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October 19, 2008
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Suzy Moorhouse-Chilcott:Put local suppliers into perspective




One of the South African experiential agency Benguela Events team offers an interesting insight into dealing with local suppliers when organising events overseas.

Sourcing suppliers in South Africa has been an ongoing project for Benguela for the past 18 months. Having come from the UK, it has been interesting, sometimes daunting, to experience the gap between the UK and the local market in terms of detail and delivery.

Recently, we worked with a local agent to propose options for live entertainment across different venues in Cape Town. The brief was clear and the initial list of options from the agent extensive. In pre-production there were the usual number of changes and as we progressed, the enthusiasm and communication from the agent faded until finally the only option was to go into the offices, sit down face to face and establish what the problem was.

There was in fact, no problem. They were unaccustomed to the evolutions a project goes through, but, rather than picking up the phone and asking why we were requesting more, they ignored all emails and calls. To get back on track, we had to explain the bigger picture.

Lack of experience
This scenario is not unique and is often perceived as the supplier not being interested. In reality, it is lack of experience preventing understanding of wider context and unwillingness to ask questions.

Agencies coming in automatically expect the same level of experience in local suppliers. The UK is a bigger market with more competition and exposure, and it is important to put local suppliers into perspective and be aware of the market context within which they operate.

There are few experiential agencies in South Africa with a track record of delivering larger-scale projects. Learning is coming in from outside of South Africa and this is boosting the local market. There are many international companies now coming in for conferences and incentives and this is quickly building the available options.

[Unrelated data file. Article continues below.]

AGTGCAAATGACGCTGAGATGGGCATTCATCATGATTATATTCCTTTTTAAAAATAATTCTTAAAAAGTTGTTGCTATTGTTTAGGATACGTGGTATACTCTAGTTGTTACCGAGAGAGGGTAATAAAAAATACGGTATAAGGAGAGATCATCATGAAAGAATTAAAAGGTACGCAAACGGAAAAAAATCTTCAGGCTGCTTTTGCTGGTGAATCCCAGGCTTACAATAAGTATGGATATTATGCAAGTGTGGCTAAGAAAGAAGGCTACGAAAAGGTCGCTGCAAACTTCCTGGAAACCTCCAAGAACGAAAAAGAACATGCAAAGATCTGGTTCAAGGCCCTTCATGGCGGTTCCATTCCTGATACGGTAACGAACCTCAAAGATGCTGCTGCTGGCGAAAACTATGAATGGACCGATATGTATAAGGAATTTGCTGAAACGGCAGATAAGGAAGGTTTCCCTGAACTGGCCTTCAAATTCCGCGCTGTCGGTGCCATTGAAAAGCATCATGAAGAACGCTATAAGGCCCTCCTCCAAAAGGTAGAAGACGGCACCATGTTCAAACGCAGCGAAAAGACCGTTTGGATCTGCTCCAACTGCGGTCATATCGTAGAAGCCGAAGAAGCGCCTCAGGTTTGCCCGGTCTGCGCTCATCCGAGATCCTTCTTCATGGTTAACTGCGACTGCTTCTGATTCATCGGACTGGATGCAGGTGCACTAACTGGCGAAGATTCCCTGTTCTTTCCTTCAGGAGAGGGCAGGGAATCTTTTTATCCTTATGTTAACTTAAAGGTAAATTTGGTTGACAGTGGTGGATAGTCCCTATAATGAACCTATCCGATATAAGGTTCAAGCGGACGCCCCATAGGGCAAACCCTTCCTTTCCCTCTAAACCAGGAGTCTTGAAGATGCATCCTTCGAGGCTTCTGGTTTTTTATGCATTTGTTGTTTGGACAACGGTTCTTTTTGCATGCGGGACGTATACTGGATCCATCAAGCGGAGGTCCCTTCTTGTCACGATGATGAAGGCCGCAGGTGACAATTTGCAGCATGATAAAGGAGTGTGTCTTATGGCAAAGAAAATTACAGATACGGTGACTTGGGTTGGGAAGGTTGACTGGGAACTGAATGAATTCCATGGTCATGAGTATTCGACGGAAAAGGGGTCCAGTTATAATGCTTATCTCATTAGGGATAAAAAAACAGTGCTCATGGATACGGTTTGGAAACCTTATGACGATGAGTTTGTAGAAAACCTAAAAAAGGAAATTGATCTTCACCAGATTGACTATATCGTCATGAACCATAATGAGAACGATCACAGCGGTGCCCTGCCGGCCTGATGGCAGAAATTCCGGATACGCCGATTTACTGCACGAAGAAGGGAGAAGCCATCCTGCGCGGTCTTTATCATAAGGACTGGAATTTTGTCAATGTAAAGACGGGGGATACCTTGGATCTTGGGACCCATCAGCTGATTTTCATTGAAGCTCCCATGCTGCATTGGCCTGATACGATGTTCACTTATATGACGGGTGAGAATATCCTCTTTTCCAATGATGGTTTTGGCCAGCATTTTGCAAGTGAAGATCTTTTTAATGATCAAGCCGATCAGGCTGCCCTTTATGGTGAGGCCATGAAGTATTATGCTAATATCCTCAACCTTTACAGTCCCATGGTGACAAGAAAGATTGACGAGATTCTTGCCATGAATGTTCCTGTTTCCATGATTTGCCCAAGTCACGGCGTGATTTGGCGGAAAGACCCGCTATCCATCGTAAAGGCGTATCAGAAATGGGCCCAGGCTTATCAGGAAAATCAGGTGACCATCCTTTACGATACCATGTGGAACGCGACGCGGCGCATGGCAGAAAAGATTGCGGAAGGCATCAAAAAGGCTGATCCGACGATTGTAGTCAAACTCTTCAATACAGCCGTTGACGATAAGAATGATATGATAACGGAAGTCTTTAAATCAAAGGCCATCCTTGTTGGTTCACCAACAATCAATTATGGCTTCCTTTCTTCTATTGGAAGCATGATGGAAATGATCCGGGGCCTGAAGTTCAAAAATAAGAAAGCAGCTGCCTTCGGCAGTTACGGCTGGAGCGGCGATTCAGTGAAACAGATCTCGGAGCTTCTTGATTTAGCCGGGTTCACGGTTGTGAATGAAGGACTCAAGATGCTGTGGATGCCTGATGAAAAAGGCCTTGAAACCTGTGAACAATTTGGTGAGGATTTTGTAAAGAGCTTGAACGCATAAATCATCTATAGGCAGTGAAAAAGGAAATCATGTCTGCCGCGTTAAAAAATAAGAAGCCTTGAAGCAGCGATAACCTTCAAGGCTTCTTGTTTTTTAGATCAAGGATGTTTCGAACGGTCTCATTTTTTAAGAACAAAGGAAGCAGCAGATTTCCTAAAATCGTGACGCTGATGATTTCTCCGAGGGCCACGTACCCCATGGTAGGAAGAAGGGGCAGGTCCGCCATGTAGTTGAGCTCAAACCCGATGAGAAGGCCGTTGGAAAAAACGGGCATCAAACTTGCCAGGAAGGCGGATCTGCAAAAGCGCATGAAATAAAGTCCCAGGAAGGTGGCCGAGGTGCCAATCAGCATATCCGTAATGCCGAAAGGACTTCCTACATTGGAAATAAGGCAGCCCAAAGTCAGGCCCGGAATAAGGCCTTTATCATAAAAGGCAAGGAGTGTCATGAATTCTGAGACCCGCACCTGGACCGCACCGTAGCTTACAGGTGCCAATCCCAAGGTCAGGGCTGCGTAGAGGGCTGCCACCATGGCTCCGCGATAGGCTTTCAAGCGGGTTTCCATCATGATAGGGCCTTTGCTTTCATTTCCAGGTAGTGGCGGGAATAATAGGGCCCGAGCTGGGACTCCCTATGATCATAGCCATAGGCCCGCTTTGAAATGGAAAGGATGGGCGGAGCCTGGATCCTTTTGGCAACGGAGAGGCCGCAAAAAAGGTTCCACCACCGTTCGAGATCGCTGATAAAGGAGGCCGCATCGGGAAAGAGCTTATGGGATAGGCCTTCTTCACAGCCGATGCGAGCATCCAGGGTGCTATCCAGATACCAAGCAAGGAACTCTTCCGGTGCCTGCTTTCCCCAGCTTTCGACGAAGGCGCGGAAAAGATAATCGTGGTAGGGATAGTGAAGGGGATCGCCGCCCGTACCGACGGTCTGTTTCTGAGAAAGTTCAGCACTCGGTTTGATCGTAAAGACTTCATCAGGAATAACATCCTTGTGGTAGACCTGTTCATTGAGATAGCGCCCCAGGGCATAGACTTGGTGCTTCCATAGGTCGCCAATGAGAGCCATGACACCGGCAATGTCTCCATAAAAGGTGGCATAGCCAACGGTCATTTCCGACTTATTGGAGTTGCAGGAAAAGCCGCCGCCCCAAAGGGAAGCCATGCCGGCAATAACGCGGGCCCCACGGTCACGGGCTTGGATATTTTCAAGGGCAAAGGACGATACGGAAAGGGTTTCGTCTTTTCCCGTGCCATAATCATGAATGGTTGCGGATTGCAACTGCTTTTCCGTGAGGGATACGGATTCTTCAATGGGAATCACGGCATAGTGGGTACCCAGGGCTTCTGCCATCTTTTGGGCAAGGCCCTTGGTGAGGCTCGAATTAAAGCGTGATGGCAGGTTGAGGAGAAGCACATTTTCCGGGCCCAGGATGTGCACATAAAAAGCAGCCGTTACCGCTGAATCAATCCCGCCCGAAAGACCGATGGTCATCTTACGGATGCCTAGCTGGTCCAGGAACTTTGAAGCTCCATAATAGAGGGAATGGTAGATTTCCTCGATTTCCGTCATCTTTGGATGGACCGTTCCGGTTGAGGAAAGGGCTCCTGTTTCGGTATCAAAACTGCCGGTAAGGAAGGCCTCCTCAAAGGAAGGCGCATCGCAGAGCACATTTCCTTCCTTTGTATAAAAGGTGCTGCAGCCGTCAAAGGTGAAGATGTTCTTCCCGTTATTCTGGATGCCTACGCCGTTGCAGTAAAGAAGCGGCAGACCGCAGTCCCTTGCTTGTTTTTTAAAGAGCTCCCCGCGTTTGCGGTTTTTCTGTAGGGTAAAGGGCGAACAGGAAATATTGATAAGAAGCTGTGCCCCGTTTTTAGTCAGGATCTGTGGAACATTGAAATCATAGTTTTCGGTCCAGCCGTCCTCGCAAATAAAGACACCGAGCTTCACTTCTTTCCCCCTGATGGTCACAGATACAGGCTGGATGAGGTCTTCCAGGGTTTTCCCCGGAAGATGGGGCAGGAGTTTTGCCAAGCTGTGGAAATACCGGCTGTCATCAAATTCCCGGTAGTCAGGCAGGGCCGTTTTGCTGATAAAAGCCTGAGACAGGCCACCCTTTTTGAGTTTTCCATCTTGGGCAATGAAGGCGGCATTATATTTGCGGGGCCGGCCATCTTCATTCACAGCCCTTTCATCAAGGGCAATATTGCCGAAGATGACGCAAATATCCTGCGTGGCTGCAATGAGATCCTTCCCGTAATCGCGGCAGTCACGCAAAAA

A supplier may believe they fully understand the project, but often don’t. It is essential to manage local suppliers carefully and not to make assumptions. Local knowledge is key in understanding how different suppliers and indeed cultures work. Ideally, find a project manager on the ground who understands your requirements and manages those expectations. 

It is important to be aware of the strengths and weaknesses of local suppliers. Don’t assume that the turnaround times expected in the UK can be delivered elsewhere. Written communication is rarely as swift or precise as can be expected in the UK. It is very important to manage paperwork tightly and liaise closely with the supplier until they produce what you need in terms of accuracy and detail.

Valuable knowledge

On the positive front, there is the opportunity to gain invaluable new perspectives on what is possible. Often local suppliers have never applied their services in a specific way before, but once on board, will have a very ‘can do’ attitude. It is rare to encounter the sort of attitude that says we will do it like this because that is how we always do it.

An unexpected bonus has come from the corporate social responsibility perspective. In South Africa there is great opportunity to get involved with local national government organisations and it is relatively simple and inexpensive to make a significant difference by donating money or time. Again this is something local suppliers are accustomed to doing and will be enthusiastic to help you get involved.

Sensitivity to the local market is important.  The best results won’t be achieved by charging in with the “we are the experts” attitude. It’s important to approach a project as a partnership, but at the same time keep a tight reign on progress, budget and deadlines.

Trusted partnership
Benguela recently worked with Giltedge Travel on an event at Sun City. Part of our brief required over 200 delegates to visit a mine after the conference. The solution from Giltedge was to charter planes, to create a bespoke flight rotation from Sun City, to the mine and back to Johannesburg International airport so delegates could effortlessly join their international flights out that evening. It was smooth, well planned and made the most of the limited time available for a huge logistical exercise. We trusted Giltedge to use their expertise and specialist suppliers and rise to the challenge. 

We often partner with incoming agencies, working as an extension of the main production team here on the ground. The benefit being that we can keep a close eye on progress and ‘quality control’. The market is growing rapidly as it becomes exposed to external opportunities and methods.

From our own experience, South Africa offers everything – excellent value for money, special venues, good resources – combined with a unique delegate experience. Of all the delegates we have worked with in South Africa this year, the feedback has been overwhelmingly positive. The 2010 world cup is fast approaching and South Africa will be in the spotlight.

Suzy Moorhouse-Chilcott is a member of the Benguela Events team


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